Ugly is beautiful (and nutritious, too!)

Unhealthy and unrealistic body standards depicted in the media have come under much scrutiny lately, with many campaigns popping up that try to combat this important issue once and for all. The message is simple: beauty extends far beyond the molds of what we see on magazine covers and in movies. But have you ever considered that this same notion applies to the foods you eat? The unrealistic cosmetic standards we expect from produce may not result in low veggie self-esteem, but it does have severe negative impacts on our food system and precious resources.

One day's waste from a banana plantation in Ecuador. Although perfectly nutritious, these bananas had the wrong curvature.

One day’s waste from a banana plantation in Ecuador. Although perfectly nutritious, these bananas had the wrong curvature.

Take a walk down the aisle of Safeway or Berkeley Bowl and you’re likely to see shelves teeming with fresh and plentiful produce, all of which are the picture of perfection. Take a walk around the apple orchards and cucumber farms where such produce is grown, however, and you’ll see that they don’t actually come perfectly pretty. Where do the stubby cucumbers and knobby carrots go? Nowhere. About 20%-40% of food is wasted due to the aesthetic standards of food retailers. This means that cucumbers that are too small, bananas that have the wrong curvature, or apples with a knobby protrusion- all of which are just as nutritious as their handsome counterparts- never make it to store shelves. Meanwhile, in places such as Alameda County, 1 in 5 people must turn to food banks to feed their families. The discrepancy is disconcerting.

The repercussions, however, go beyond these moral consequences. The carbon footprint of wasted food is estimated to be 3.3 billion tonnes of CO2 equivalent of greenhouse gases released per year. This value accounts for the fertilizers and pesticides used during growth, to the end-of-life production of methane once these wasted foods decompose in landfills. Although composting can avert methane production, it is an infrequently used tactic. The figures of water and land usage are equally grim: almost twice the volume of Lake Tahoe and 28% of the world’s agricultural land are wasted on food that never reaches our tables. Much of this is due to our strict cosmetic standards.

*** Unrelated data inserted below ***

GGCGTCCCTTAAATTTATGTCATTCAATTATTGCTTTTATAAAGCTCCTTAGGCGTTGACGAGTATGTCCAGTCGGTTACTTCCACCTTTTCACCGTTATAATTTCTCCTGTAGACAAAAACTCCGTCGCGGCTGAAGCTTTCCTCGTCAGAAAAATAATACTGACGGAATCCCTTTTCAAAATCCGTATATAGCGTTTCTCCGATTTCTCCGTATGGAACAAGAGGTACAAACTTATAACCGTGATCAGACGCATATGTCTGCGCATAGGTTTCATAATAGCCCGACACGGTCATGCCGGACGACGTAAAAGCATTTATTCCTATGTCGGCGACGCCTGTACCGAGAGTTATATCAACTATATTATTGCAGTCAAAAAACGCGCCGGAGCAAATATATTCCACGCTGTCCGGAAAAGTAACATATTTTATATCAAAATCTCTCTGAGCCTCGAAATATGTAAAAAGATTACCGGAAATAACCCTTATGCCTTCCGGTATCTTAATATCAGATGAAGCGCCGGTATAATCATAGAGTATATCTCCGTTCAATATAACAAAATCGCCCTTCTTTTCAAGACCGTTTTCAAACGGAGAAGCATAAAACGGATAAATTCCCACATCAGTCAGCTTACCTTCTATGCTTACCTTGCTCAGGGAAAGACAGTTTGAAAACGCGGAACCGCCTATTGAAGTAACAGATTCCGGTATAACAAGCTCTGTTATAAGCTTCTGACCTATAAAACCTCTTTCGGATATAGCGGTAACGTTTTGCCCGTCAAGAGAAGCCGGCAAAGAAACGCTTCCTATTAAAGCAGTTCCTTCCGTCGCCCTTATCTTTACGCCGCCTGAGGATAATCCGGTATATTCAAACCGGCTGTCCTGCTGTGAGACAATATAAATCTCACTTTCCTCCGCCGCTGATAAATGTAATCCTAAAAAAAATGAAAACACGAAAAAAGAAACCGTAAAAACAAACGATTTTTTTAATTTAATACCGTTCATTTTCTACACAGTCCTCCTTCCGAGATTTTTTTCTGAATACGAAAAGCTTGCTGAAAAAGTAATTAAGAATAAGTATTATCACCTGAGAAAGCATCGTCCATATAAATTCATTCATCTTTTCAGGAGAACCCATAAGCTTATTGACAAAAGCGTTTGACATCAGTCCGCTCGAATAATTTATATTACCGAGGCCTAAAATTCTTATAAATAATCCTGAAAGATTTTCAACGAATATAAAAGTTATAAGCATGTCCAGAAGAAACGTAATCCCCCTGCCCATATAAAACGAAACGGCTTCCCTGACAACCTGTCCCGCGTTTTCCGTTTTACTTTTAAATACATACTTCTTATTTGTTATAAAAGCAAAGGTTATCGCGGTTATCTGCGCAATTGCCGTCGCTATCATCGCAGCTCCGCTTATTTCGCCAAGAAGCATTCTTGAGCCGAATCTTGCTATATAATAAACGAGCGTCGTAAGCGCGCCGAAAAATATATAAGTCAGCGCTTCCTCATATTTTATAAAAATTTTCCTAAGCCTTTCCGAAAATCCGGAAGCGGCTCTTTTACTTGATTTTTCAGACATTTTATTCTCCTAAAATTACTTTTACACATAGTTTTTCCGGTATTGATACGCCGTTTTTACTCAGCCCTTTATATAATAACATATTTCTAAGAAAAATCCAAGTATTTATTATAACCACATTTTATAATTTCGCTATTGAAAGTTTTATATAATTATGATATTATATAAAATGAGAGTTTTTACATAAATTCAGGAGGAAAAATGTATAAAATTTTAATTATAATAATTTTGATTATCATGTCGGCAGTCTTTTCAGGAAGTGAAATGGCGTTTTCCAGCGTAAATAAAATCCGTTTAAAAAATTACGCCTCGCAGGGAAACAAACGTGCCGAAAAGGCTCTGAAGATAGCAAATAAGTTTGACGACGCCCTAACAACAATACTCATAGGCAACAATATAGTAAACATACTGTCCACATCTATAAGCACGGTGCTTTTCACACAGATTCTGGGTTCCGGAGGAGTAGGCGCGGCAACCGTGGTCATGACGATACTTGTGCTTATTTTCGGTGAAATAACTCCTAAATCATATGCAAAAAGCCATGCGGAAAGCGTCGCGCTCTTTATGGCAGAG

There are many key players along the food supply chain that play a hand in this, from the farmers who abide by government regulations and the standards of grocers, to the consumers who cherry pick only the prettiest produce for their market baskets. Some countries are trying to change this. In response to low harvest yields, the European Union has minimized their rules on the cosmetic standards of produce, now only regulating 10 fruits and vegetables instead of 36. Grocers, however, may still hold higher expectations, which are largely a result of consumer demands.

Posters by Intermarché that celebrate imperfect produce.

Posters by Intermarché that celebrate imperfect produce.

Many organizations are hoping to spread the word that ugly is beautiful- and nutritious to boot. Intermarché, one of the largest supermarkets in France, has begun selling a line of imperfect produce called “The Inglorious Fruits and Vegetables”. With a 30% cheaper price tag and an ardent marketing campaign showing that their ugly produce makes soups and juices that are just as tasty, Intermarché has been very successful, and a pioneer for other grocers. Many non-profits have also taken a stance. Once such non-profit, Feedback, hosts educational campaigns called “Feeding the 5000”. These events are free communal feasts produced using food that would have otherwise been wasted. The first Feeding the 5000 event hosted in the US was last year in Oakland.

We should not forget to borrow, however, from the tactics employed by the advocates of healthy body image: let’s see more realistic images of men, women, fruits, and vegetables in the media. This is just what @UglyFruitAndVeg hopes to do by compiling cute and playful images of some wonky fruits and veggies, and people are taking notice. After all, healthy beauty standards can be, well, healthy!

Ugly Fruit and Veg hopes to spread the word that even mean looking apples are perfectly edible.

Ugly Fruit and Veg hopes to spread the word that even mean looking apples are perfectly edible.